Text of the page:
Parker Adventist HospitalFREE 4/18/16 6:00 PM
8:00 Pm 114
Swedish Medical CenterFREE 5/2/16 6:00 PM
8:00 PM 67
Aurora Medical CenterFREE 5/3/16 6:00 PM
8:00 PM 133

Wednesday, February 17, 2016

2nd Annual Improving Colorado’s Road Health Summit

The Colorado Department of Transportation and the Colorado Department of Public Health and Environment are pleased to announce the 2nd Annual Improving Colorado’s Road Health Summit - “Moving Towards Zero Deaths”.

June 8-10, 2016 - Keystone, CO

This year the Summit theme will transition to “Moving Towards Zero Deaths” and will
reconvene the Emphasis Area Teams created through Strategic Highway Safety Plan (SHSP).

The conference will be capped at 250 attendees. There is no registration fee and complimentary hotel will be provided for Wednesday and Thursday night.

Plenary and breakout session topics include:
  • Aging (Older) Road User
  • Bicycle/Pedestrian Safety
  • Data
  • Impaired Driving
  • Motorcycle
  • Occupant Protection
  • Young Drivers
  • Distracted Driving 

Registration will open early March. More details coming soon!


Wednesday, January 20, 2016

Most parents say they set limits on teen drivers—but teens don't always think so

Parents may intend to set strong limits on their teen drivers but their kids may not always be getting the message, a new nationally-representative poll suggests.

In families where parents reported limitations on their teen drivers—such as restricting cell phone use, number of teen passengers and driving times and locations—teens themselves sometimes said they did not have those limitations, according to the C.S. Mott Children's Hospital National Poll on Children's Health.

"We know teen drivers are vulnerable to distractions while driving, and that they are also at the highest risk for crashes," says lead author Michelle L. Macy, M.D., M.S., an emergency medicine physician at the University of Michigan's C.S. Mott Children's Hospital.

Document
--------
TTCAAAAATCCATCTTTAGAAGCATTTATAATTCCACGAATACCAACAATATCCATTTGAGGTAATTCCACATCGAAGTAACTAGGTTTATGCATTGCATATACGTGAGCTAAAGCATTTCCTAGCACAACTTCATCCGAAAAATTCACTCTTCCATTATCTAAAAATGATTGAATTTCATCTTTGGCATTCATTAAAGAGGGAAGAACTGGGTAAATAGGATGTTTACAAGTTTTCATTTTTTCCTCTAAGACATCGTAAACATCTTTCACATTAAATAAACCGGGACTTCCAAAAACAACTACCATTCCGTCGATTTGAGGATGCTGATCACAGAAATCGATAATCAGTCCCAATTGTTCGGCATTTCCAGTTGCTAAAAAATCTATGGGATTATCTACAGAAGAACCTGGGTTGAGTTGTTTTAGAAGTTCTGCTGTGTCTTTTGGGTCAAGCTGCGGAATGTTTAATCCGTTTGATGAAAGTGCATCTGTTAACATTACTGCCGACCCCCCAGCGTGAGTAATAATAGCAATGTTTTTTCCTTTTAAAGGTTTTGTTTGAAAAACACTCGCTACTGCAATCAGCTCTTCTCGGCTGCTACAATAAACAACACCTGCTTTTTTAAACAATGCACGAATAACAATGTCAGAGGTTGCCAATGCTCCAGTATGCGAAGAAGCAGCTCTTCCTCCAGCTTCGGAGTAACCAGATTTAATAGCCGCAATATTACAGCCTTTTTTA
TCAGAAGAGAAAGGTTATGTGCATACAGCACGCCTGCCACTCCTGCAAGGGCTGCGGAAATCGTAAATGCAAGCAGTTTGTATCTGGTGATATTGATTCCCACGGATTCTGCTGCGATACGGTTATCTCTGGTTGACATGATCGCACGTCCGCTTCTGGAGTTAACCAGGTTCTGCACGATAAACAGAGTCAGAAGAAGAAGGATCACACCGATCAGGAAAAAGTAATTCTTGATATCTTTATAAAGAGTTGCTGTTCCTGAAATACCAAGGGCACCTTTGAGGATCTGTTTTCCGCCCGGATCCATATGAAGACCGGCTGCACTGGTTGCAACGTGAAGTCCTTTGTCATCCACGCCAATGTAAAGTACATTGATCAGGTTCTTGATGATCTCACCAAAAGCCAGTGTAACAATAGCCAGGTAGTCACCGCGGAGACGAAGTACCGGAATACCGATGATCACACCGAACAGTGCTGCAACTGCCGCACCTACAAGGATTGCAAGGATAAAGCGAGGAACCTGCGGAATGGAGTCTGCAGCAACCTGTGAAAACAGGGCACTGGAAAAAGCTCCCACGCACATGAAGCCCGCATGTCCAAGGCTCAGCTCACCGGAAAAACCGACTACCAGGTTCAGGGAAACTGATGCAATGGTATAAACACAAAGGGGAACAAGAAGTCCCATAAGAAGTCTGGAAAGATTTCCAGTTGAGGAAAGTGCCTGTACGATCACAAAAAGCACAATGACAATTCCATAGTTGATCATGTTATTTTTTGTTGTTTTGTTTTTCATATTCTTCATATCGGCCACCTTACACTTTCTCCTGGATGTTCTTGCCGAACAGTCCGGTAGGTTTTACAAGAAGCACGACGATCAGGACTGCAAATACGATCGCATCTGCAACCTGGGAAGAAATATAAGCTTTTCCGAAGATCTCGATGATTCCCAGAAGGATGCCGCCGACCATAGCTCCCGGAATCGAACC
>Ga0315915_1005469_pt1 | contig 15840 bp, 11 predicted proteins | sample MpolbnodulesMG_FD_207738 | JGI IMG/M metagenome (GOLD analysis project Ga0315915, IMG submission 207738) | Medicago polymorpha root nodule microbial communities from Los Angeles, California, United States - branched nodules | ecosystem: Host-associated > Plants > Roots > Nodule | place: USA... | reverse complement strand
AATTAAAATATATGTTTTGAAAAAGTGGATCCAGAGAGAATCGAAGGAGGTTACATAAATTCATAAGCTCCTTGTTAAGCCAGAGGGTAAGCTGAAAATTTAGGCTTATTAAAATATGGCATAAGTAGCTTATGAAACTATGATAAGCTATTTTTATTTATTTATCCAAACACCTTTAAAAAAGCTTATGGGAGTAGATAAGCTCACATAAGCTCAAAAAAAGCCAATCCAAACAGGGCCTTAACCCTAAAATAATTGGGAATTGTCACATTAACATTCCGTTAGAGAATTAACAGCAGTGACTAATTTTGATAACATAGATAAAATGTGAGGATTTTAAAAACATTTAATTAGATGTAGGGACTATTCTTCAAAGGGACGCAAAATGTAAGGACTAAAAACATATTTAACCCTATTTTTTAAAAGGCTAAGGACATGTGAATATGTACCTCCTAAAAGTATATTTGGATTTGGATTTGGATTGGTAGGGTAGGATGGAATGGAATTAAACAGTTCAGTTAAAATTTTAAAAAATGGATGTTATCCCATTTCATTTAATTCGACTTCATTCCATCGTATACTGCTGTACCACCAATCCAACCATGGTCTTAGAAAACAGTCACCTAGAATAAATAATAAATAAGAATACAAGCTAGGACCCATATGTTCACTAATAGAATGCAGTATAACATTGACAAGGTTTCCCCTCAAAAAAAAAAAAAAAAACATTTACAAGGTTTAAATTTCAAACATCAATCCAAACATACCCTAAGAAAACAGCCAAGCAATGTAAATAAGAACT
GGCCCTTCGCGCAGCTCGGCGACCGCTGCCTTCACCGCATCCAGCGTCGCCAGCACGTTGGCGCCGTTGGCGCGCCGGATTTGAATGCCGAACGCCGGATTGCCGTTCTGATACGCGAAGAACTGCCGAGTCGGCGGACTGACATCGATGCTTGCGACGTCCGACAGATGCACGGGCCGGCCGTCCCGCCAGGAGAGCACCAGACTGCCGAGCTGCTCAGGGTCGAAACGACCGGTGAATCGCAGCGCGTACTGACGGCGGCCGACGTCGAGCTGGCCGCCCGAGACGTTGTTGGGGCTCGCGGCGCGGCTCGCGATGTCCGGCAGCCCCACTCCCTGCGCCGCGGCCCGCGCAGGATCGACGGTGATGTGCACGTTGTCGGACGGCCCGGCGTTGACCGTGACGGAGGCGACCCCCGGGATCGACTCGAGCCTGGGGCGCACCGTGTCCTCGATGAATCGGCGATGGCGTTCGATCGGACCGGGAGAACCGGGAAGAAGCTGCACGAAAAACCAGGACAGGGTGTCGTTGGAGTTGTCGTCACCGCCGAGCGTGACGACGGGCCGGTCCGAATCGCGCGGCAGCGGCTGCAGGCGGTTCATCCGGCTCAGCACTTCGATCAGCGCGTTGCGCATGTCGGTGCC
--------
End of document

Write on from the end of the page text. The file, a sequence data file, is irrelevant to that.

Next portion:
"Parents play a key role in promoting the safety of their teens by setting expectations for driving. We found that the great majority of parents do have rules for their teen drivers; however, teens consistently perceive fewer limits on their driving than what their parents report. This signals an opportunity for parents and teens to have more conversations about safe driving habits."

Tuesday, January 5, 2016

20-year-old invents a device to stop teens texting behind the wheel

From: Mashable

Texting while driving was listed as the number one case of death among U.S. teens back in 2013. A recent Pew Research study said that 40% of all American teens claim to have been in a car when the driver used a cell phone in a way that put people in danger.

This sounds like an epidemic — and perhaps it's one that technology can cure. T.J. Evarts, a 20-year-old inventor, has come up with a novel solution that could easily put texting drivers on notice.

It's called Smart Wheel, and it is designed to fit over the steering wheel of most standard vehicles — tracking whether or not the driver has two hands on the wheel at all times.

When teens learn to drive, they are careful to place both hands on the wheel at the traditional "10" and "2" positions (as in 10 o' clock and 2 o' clock). But as soon as they get their driver's license, they start driving with one hand on the wheel and, often, the other on their cellphone.

Evert's invention tracks when drivers hold the wheel with one hand and will warns them with a light and a buzzing sound. When they place both hands back on the wheel the light turns back to green and the buzzing stops. It also watches for what's called "adjacent hands," where both hands are close together near the top of the wheel so the driver can both thumb type and drive at the same time.




Smart Wheel slides over any standard steering wheel and tracks how you hold it when you drive.